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|Title:||Overview of the study protocols and statistical analysis plan for the Saline versus Plasma-Lyte 148 for Intravenous Fluid Therapy (SPLIT) research program.||Austin Authors:||Reddy, Sumeet K;Young, Paul J;Beasley, Richard W;Mackle, Diane M;McGuinness, Shay P;McArthur, Colin J;Henderson, Seton J;Weinberg, Laurence ;French, Craig J;Orford, Neil R;Bailey, Michael J;Bellomo, Rinaldo||Affiliation:||Intensive Care Unit, Geelong Hospital, Geelong, Victoria, Australia
Department of Anaesthesia, Austin Hospital, Melbourne, Victoria, Australia
Australian and New Zealand Intensive Care Research Centre, Monash University, Melbourne, Victoria, Australia
Intensive Care Unit, The Western Hospital, Melbourne, Victoria, Australia
Medical Research Institute of New Zealand, Wellington, New Zealand. email@example.com.
Medical Research Institute of New Zealand, Wellington, New Zealand.
Intensive Care Unit, Wellington Hospital, Wellington, New Zealand.
|Issue Date:||1-Mar-2015||Publication information:||Critical Care and Resuscitation; 17(1): 29-36||Abstract:||0.9% saline is the most commonly used intravenous (IV) fluid in the world but recent data raise the possibility that, compared with buffered crystalloid fluids such as Plasma-Lyte 148, the administration of 0.9% saline might increase the risk of developing acute kidney injury.To provide an overview of the study protocols and statistical analysis plan for the six studies making up the (0.9% Saline v Plasma-Lyte 148 for Intravenous Fluid Therapy (SPLIT) research program.The SPLIT study consists of six integrated clinical trials, including a double-blind, cluster, randomised, double-crossover study in intensive care unit patients, incorporating two nested studies within it; an open-label, before-and-after study in emergency department (ED) patients; a single-centre, double-blind, crossover trial in major surgical patients; and a randomised, double-blind study in ICU patients. All studies focus on biochemical and renal outcomes but will also provide preliminary data on patient-centred outcomes including inhospital mortality and requirements for dialysis.The SPLIT study program will provide preliminary data on the comparative effectiveness of using 0.9% saline v Plasma-Lyte 148 for IV fluid therapy in ED, surgical and ICU patients.||Gov't Doc #:||25702759||URI:||http://ahro.austin.org.au/austinjspui/handle/1/12648||URL:||https://pubmed.ncbi.nlm.nih.gov/25702759||Type:||Journal Article||Subjects:||Acute Kidney Injury.etiology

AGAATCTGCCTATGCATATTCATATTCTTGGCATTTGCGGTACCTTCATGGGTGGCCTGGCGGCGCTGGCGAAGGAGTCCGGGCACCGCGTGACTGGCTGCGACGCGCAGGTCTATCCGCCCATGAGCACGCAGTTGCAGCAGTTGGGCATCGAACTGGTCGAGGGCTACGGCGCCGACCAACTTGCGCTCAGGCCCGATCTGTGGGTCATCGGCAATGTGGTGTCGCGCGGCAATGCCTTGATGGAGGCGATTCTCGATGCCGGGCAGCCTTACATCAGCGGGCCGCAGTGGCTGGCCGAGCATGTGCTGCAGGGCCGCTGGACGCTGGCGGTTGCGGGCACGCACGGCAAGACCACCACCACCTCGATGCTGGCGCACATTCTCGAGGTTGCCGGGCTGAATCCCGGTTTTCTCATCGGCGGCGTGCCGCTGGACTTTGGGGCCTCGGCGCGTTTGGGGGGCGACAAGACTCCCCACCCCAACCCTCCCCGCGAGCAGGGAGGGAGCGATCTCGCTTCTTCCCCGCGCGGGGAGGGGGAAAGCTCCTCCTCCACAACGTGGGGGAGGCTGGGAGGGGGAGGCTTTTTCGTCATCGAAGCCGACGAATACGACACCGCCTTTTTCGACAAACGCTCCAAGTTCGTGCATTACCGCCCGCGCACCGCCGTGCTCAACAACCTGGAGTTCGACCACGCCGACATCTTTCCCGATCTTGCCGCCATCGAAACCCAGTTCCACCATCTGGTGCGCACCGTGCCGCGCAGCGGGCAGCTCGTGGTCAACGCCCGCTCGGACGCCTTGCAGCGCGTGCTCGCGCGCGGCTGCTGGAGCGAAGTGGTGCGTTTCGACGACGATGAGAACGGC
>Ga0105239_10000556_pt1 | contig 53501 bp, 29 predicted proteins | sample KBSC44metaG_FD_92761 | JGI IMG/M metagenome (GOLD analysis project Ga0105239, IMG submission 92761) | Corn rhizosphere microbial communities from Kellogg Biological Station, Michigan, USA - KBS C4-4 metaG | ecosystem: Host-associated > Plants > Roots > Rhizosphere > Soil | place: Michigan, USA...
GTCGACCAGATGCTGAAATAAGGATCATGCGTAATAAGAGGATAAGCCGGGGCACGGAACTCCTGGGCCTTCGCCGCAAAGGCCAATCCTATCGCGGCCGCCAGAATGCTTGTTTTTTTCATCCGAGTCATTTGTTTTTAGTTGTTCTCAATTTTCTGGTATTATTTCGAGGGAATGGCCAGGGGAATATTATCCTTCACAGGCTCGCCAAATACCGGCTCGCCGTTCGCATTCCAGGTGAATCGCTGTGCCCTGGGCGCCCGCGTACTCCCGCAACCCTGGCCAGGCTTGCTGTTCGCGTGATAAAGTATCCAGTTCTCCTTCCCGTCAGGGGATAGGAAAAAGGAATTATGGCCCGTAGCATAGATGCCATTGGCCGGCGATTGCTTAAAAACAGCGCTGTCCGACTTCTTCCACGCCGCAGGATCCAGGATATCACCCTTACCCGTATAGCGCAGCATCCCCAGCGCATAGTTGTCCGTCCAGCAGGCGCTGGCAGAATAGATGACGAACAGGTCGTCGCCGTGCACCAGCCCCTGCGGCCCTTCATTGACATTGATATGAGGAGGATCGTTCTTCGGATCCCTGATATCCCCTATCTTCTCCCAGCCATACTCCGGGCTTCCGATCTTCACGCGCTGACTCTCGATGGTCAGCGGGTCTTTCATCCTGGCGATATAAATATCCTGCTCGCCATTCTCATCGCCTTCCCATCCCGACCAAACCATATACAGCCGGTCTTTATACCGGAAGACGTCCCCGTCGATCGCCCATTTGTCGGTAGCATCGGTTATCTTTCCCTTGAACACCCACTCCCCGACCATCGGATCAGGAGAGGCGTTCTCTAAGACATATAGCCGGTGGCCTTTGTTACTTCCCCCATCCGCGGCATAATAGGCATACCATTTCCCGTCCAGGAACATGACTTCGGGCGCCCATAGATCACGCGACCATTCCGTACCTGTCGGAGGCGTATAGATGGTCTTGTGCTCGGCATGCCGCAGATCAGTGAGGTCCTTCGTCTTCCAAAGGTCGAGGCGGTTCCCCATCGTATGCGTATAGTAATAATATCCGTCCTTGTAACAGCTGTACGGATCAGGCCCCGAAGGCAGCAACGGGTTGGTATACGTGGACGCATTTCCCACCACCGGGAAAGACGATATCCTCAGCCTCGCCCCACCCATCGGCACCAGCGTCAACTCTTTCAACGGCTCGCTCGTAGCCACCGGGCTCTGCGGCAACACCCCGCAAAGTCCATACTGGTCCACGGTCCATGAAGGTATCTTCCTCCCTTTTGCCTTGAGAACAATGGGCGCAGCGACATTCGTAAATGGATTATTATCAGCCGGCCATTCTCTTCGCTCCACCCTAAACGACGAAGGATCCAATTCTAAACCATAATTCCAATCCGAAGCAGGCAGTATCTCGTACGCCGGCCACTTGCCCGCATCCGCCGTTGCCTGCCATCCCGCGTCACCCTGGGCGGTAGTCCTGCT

Gluconates.administration & dosage
Magnesium Chloride.administration & dosage
Potassium Chloride.administration & dosage
Randomized Controlled Trials as Topic
Sodium Acetate.administration & dosage
Sodium Chloride.administration & dosage.adverse effects
|Appears in Collections:||Journal articles|
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